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CARLEY, Judge.
Rape. Fulton Superior Court. Before Judge Williams.
Appellant was indicted for rape and aggravated sodomy. He was convicted of rape and appeals from the judgment of conviction entered on the guilty verdict.
1. Appellant enumerates as error the general grounds. The evidence adduced at trial was as follows: The victim testified that she attended a New Year's Eve party in her apartment complex. As she left, she noticed that two men, later identified as appellant and his co-defendant, were also leaving the party and that they were walking closely behind her. As she walked from the party toward her apartment, a distance of approximately two apartment buildings, the two men attempted to talk to her. Not wanting the men to follow her to her apartment where no one would be at home, the victim stopped at the laundry room to purchase a soft drink from a vending machine. At this point, appellant and his co-defendant tackled her and dragged her across the hall and into a utility room. They threw the victim on the floor and threatened to kill her if she screamed. Both men raped her and left. The victim called the police from her apartment. Blood was found on the floor of the utility room. The victim identified appellant from a group of photographs shown to her by the police. Appellant admitted having sexual intercourse with the victim, but maintained that she had consented. Our review of the record satisfies us that any rational trior of fact could reasonably have found from the evidence presented at trial proof of the guilt of appellant beyond a reasonable doubt. Jackson v. Virginia, 443 U. S. 307 (99 SC 2781, 61 LE2d 560) (1979); Davis v. State, 168 Ga. App. 272 (308 SE2d 602) (1983); Mauldin v. State, 167 Ga. App. 789 (307 SE2d 689) (1983).
2. Appellant enumerates as error the admission of evidence concerning his prior arrests as a juvenile. During opening statement, appellant's counsel stated that appellant "has never been in trouble before, he's a good kid. . . ." Subsequently, on cross-examination, appellant testified that he had never before been in any kind of trouble. Evidence of appellant's two prior arrests as a juvenile were then admitted into evidence for purposes of impeachment. Appellant asserts that this was error, as juvenile arrest records are not admissible to show general bad character under OCGA 24-9-84.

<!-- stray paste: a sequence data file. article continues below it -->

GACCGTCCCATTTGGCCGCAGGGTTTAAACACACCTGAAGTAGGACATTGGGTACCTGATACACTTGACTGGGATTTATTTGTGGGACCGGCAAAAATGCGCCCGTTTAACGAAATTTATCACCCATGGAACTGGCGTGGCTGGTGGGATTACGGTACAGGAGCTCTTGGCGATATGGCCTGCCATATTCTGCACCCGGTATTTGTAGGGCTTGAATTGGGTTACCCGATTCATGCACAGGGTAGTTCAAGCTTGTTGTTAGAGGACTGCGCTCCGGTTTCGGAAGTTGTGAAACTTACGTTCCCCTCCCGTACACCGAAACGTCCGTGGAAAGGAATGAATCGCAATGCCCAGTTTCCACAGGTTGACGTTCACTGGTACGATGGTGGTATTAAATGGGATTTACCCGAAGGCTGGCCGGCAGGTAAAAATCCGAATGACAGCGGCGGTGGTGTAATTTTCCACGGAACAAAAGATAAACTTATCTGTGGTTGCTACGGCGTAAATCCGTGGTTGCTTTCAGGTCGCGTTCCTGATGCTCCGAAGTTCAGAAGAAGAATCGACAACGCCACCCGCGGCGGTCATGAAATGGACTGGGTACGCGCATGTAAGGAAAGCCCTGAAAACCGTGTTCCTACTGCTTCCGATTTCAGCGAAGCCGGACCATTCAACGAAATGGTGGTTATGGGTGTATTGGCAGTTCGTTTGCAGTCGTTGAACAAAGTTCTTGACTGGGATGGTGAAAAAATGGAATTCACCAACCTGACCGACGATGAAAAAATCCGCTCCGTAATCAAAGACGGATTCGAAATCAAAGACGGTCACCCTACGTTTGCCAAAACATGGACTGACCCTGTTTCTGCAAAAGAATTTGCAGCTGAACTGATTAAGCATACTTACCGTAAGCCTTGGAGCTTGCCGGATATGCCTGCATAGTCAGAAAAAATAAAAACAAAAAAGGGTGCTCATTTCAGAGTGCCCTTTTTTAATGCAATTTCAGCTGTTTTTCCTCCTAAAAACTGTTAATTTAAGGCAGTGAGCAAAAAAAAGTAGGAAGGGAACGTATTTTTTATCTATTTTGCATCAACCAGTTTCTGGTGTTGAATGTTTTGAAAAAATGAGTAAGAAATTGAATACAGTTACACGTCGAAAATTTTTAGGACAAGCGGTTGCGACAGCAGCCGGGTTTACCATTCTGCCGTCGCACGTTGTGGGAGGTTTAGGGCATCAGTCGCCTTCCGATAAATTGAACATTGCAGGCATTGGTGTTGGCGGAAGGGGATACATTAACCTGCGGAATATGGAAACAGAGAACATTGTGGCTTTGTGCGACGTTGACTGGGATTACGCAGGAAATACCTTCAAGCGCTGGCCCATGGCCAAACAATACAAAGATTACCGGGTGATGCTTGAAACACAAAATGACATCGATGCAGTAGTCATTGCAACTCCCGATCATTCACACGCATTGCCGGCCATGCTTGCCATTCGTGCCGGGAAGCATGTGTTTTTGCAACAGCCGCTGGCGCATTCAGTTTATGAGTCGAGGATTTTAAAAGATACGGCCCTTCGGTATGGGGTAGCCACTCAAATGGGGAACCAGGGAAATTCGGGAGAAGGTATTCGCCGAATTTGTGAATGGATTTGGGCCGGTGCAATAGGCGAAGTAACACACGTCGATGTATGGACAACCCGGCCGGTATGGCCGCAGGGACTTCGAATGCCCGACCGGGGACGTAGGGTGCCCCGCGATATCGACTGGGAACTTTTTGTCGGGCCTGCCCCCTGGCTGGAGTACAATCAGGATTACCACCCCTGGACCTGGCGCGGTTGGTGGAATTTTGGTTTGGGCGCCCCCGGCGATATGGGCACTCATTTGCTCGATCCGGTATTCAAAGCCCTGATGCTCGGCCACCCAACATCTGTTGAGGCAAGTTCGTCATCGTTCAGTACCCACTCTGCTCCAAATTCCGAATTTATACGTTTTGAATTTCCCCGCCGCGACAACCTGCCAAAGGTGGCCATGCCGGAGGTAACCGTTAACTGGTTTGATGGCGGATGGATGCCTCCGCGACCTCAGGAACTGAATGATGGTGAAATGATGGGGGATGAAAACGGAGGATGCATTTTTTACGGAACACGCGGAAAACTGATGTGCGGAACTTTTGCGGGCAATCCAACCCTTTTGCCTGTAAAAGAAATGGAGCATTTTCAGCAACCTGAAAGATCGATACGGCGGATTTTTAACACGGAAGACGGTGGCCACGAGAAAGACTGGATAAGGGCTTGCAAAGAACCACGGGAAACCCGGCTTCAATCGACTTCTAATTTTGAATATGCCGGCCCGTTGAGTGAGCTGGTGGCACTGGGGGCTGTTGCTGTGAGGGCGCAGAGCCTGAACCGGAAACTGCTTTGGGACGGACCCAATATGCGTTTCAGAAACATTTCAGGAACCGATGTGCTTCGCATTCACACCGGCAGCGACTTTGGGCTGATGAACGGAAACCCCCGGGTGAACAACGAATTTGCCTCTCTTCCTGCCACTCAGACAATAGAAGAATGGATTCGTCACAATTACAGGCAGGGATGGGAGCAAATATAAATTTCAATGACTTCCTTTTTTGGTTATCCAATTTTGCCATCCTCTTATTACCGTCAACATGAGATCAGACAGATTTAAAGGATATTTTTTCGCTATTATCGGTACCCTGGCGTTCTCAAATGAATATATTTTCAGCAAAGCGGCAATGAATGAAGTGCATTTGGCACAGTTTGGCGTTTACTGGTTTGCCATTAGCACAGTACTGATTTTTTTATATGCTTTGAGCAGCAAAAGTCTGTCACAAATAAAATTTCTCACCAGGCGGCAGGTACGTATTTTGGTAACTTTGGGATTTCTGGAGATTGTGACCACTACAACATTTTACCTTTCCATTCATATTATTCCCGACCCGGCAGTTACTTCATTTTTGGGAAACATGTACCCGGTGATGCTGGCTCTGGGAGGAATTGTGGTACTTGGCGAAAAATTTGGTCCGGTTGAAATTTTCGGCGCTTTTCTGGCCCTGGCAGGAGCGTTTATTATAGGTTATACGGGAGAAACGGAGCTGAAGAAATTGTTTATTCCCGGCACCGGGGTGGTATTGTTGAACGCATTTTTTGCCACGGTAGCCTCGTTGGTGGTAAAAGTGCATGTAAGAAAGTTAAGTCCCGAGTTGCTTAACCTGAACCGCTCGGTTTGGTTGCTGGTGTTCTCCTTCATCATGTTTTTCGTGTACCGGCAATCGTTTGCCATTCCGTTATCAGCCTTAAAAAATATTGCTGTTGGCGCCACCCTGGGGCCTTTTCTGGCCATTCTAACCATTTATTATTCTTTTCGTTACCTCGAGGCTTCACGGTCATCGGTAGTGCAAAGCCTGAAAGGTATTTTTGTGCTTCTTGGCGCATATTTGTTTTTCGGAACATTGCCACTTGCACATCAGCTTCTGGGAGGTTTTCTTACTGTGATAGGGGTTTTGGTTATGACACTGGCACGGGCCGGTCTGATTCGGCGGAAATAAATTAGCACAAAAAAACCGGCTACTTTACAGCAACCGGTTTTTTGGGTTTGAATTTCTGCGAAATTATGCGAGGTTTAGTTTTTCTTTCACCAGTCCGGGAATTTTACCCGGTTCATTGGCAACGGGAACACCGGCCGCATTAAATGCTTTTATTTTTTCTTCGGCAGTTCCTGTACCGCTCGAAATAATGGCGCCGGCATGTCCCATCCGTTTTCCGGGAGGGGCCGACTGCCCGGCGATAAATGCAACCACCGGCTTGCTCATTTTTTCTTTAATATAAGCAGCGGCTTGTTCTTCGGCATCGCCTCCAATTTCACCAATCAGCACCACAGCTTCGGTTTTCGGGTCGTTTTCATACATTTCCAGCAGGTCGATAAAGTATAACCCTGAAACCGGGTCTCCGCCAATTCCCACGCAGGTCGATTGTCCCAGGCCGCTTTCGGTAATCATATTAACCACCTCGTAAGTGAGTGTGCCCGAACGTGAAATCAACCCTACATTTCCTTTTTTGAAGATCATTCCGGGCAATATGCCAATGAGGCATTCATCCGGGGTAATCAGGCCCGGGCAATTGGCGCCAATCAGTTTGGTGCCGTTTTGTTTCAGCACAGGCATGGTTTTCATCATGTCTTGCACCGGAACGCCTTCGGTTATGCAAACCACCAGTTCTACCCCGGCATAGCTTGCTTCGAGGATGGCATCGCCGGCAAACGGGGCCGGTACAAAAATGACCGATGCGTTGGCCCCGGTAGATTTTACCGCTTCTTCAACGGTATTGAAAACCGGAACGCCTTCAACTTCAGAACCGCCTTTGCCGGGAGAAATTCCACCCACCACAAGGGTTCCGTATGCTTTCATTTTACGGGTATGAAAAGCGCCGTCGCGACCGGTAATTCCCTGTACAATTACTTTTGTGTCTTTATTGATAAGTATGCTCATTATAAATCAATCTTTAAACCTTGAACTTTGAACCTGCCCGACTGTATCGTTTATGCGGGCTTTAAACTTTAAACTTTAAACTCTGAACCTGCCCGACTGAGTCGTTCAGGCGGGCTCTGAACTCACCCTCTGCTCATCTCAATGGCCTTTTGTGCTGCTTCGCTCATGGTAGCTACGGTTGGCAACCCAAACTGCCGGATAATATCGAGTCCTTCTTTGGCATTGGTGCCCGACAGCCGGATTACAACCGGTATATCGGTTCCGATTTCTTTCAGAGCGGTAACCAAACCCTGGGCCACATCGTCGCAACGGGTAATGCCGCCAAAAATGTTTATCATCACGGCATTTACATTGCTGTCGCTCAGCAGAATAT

Contrary to appellant's assertions, evidence of appellant's prior arrests was not admitted to show general bad character, but to impeach appellant's testimony that he had never been in trouble before. A defendant who may not be subject to impeachment by proof of general bad character or prior convictions as provided in OCGA 24-9-84 until he puts his character in evidence, is still subject to impeachment as any other witness under the provisions of OCGA 24-9-82. See Leverette v. State, 107 Ga. App. 712, 714 (131 SE2d 782) (1963); Favors v. State, 145 Ga. App. 864 (1) (244 SE2d 902) (1978). "A witness may be impeached by disproving the facts testified to by him." OCGA 24-9-82. Evidence that appellant previously had been twice arrested tends to impeach appellant's statement that he had never before been in any kind of trouble. The trial court did not err in admitting the evidence. McDaniel v. State, 248 Ga. 494, 495 (3) (283 SE2d 862) (1981). See Laney v. State, 159 Ga. App. 609, 612 (9) (284 SE2d 114) (1981); Barrett v. State, 140 Ga. App. 309 (231 SE2d 116) (1976). Compare Smith v. State, 154 Ga. App. 190 (267 SE2d 826) (1980). In light of our finding that the evidence of appellant's prior arrests was admissible for impeachment purposes, we need not decide whether the evidence was also admissible as "character evidence" under the majority holding in Phillips v. State, 171 Ga. App. 827 (321 SE2d 393) (1984).
Lewis R. Slaton, District Attorney, Joseph J. Drolet, H. Allen Moye, Assistant District Attorneys, for appellee.
Susan E. Teaster, for appellant.
Thursday May 21 19:04 EDT

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